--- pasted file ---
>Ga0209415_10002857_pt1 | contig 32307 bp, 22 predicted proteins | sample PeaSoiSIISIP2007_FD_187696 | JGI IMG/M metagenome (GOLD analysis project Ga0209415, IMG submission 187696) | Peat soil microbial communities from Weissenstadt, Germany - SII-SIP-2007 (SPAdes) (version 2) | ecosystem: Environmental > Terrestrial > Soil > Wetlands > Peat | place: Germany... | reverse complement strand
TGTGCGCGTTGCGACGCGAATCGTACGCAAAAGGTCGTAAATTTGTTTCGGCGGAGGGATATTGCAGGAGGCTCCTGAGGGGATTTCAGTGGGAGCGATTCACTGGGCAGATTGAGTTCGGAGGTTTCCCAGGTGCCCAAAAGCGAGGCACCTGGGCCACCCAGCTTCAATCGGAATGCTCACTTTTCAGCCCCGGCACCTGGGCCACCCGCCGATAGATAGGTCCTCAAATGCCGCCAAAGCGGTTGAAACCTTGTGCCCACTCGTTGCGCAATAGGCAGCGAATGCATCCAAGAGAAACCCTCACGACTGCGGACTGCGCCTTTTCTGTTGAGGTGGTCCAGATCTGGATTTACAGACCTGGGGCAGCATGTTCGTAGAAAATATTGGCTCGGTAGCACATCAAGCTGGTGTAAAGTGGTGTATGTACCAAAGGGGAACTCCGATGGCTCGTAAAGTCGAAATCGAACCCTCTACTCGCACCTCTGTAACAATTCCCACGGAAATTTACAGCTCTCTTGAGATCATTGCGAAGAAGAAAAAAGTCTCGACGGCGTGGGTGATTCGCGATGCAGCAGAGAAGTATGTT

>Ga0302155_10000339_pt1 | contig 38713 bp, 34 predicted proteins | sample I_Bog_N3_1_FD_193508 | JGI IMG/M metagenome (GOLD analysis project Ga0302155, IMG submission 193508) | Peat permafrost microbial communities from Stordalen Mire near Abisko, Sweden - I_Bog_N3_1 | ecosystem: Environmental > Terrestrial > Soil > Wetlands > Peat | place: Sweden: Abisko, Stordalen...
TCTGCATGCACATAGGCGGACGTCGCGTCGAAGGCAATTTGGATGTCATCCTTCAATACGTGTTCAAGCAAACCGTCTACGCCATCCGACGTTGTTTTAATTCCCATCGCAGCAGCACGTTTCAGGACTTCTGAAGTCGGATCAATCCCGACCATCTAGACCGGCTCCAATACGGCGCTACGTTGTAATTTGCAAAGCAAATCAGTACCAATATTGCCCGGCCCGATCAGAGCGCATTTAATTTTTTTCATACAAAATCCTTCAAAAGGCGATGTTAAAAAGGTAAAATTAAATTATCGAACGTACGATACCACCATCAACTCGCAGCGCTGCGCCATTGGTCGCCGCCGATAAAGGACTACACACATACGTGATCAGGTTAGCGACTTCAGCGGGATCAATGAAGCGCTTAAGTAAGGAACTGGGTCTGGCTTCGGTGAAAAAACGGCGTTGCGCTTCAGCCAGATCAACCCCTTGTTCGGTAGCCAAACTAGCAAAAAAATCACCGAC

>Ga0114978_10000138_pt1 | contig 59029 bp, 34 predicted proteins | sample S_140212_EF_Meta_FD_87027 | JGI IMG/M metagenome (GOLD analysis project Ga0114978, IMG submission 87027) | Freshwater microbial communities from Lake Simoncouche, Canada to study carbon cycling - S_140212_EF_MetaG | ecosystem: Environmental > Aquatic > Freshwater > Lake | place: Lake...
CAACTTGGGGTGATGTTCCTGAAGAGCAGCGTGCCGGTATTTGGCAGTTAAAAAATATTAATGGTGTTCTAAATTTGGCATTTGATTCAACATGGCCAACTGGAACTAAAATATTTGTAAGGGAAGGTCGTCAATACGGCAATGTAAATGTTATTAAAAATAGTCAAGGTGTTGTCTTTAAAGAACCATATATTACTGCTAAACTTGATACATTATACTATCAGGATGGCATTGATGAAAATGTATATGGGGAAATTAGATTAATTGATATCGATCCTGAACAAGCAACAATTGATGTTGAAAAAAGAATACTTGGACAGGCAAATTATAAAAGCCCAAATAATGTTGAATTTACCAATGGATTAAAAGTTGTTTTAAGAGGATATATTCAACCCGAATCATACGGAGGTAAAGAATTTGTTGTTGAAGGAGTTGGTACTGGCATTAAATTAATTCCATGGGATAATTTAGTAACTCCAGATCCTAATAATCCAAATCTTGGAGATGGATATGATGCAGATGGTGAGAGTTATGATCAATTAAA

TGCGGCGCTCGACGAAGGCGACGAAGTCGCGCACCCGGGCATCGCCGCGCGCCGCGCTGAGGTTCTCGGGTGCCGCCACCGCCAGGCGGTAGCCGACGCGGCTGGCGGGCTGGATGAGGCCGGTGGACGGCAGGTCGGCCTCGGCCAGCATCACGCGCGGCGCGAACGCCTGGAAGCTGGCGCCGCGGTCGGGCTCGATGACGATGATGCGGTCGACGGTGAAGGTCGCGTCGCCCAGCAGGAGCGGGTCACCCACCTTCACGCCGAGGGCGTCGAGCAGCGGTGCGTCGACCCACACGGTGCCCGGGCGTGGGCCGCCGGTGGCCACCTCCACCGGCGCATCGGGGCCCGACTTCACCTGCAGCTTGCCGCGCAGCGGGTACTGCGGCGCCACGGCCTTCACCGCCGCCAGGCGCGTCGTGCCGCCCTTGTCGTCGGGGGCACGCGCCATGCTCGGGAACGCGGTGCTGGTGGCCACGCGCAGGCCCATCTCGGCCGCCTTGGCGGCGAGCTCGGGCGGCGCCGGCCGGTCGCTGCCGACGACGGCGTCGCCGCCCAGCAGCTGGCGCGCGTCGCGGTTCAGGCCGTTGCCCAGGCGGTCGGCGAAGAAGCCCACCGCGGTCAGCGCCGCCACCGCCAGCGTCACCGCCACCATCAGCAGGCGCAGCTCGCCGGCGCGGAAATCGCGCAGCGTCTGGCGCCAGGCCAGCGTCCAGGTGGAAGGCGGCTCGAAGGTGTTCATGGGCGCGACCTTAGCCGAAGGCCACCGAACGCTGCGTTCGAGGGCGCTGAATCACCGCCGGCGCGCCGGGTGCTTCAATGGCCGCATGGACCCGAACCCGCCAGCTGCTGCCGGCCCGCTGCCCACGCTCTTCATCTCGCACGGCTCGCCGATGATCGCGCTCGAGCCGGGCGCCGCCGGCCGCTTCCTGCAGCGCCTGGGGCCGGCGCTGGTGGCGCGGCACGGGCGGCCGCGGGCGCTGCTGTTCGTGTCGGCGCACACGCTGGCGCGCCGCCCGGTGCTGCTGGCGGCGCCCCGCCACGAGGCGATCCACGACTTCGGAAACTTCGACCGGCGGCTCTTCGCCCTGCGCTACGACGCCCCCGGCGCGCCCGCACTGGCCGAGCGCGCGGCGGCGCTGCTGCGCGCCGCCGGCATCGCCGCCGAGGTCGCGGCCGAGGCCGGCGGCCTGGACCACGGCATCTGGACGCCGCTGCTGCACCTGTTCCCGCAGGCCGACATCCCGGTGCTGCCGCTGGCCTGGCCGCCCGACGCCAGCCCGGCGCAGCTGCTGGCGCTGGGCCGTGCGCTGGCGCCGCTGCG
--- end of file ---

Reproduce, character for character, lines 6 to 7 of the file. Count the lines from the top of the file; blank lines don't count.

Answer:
CAACTTGGGGTGATGTTCCTGAAGAGCAGCGTGCCGGTATTTGGCAGTTAAAAAATATTAATGGTGTTCTAAATTTGGCATTTGATTCAACATGGCCAACTGGAACTAAAATATTTGTAAGGGAAGGTCGTCAATACGGCAATGTAAATGTTATTAAAAATAGTCAAGGTGTTGTCTTTAAAGAACCATATATTACTGCTAAACTTGATACATTATACTATCAGGATGGCATTGATGAAAATGTATATGGGGAAATTAGATTAATTGATATCGATCCTGAACAAGCAACAATTGATGTTGAAAAAAGAATACTTGGACAGGCAAATTATAAAAGCCCAAATAATGTTGAATTTACCAATGGATTAAAAGTTGTTTTAAGAGGATATATTCAACCCGAATCATACGGAGGTAAAGAATTTGTTGTTGAAGGAGTTGGTACTGGCATTAAATTAATTCCATGGGATAATTTAGTAACTCCAGATCCTAATAATCCAAATCTTGGAGATGGATATGATGCAGATGGTGAGAGTTATGATCAATTAAA

TGCGGCGCTCGACGAAGGCGACGAAGTCGCGCACCCGGGCATCGCCGCGCGCCGCGCTGAGGTTCTCGGGTGCCGCCACCGCCAGGCGGTAGCCGACGCGGCTGGCGGGCTGGATGAGGCCGGTGGACGGCAGGTCGGCCTCGGCCAGCATCACGCGCGGCGCGAACGCCTGGAAGCTGGCGCCGCGGTCGGGCTCGATGACGATGATGCGGTCGACGGTGAAGGTCGCGTCGCCCAGCAGGAGCGGGTCACCCACCTTCACGCCGAGGGCGTCGAGCAGCGGTGCGTCGACCCACACGGTGCCCGGGCGTGGGCCGCCGGTGGCCACCTCCACCGGCGCATCGGGGCCCGACTTCACCTGCAGCTTGCCGCGCAGCGGGTACTGCGGCGCCACGGCCTTCACCGCCGCCAGGCGCGTCGTGCCGCCCTTGTCGTCGGGGGCACGCGCCATGCTCGGGAACGCGGTGCTGGTGGCCACGCGCAGGCCCATCTCGGCCGCCTTGGCGGCGAGCTCGGGCGGCGCCGGCCGGTCGCTGCCGACGACGGCGTCGCCGCCCAGCAGCTGGCGCGCGTCGCGGTTCAGGCCGTTGCCCAGGCGGTCGGCGAAGAAGCCCACCGCGGTCAGCGCCGCCACCGCCAGCGTCACCGCCACCATCAGCAGGCGCAGCTCGCCGGCGCGGAAATCGCGCAGCGTCTGGCGCCAGGCCAGCGTCCAGGTGGAAGGCGGCTCGAAGGTGTTCATGGGCGCGACCTTAGCCGAAGGCCACCGAACGCTGCGTTCGAGGGCGCTGAATCACCGCCGGCGCGCCGGGTGCTTCAATGGCCGCATGGACCCGAACCCGCCAGCTGCTGCCGGCCCGCTGCCCACGCTCTTCATCTCGCACGGCTCGCCGATGATCGCGCTCGAGCCGGGCGCCGCCGGCCGCTTCCTGCAGCGCCTGGGGCCGGCGCTGGTGGCGCGGCACGGGCGGCCGCGGGCGCTGCTGTTCGTGTCGGCGCACACGCTGGCGCGCCGCCCGGTGCTGCTGGCGGCGCCCCGCCACGAGGCGATCCACGACTTCGGAAACTTCGACCGGCGGCTCTTCGCCCTGCGCTACGACGCCCCCGGCGCGCCCGCACTGGCCGAGCGCGCGGCGGCGCTGCTGCGCGCCGCCGGCATCGCCGCCGAGGTCGCGGCCGAGGCCGGCGGCCTGGACCACGGCATCTGGACGCCGCTGCTGCACCTGTTCCCGCAGGCCGACATCCCGGTGCTGCCGCTGGCCTGGCCGCCCGACGCCAGCCCGGCGCAGCTGCTGGCGCTGGGCCGTGCGCTGGCGCCGCTGCG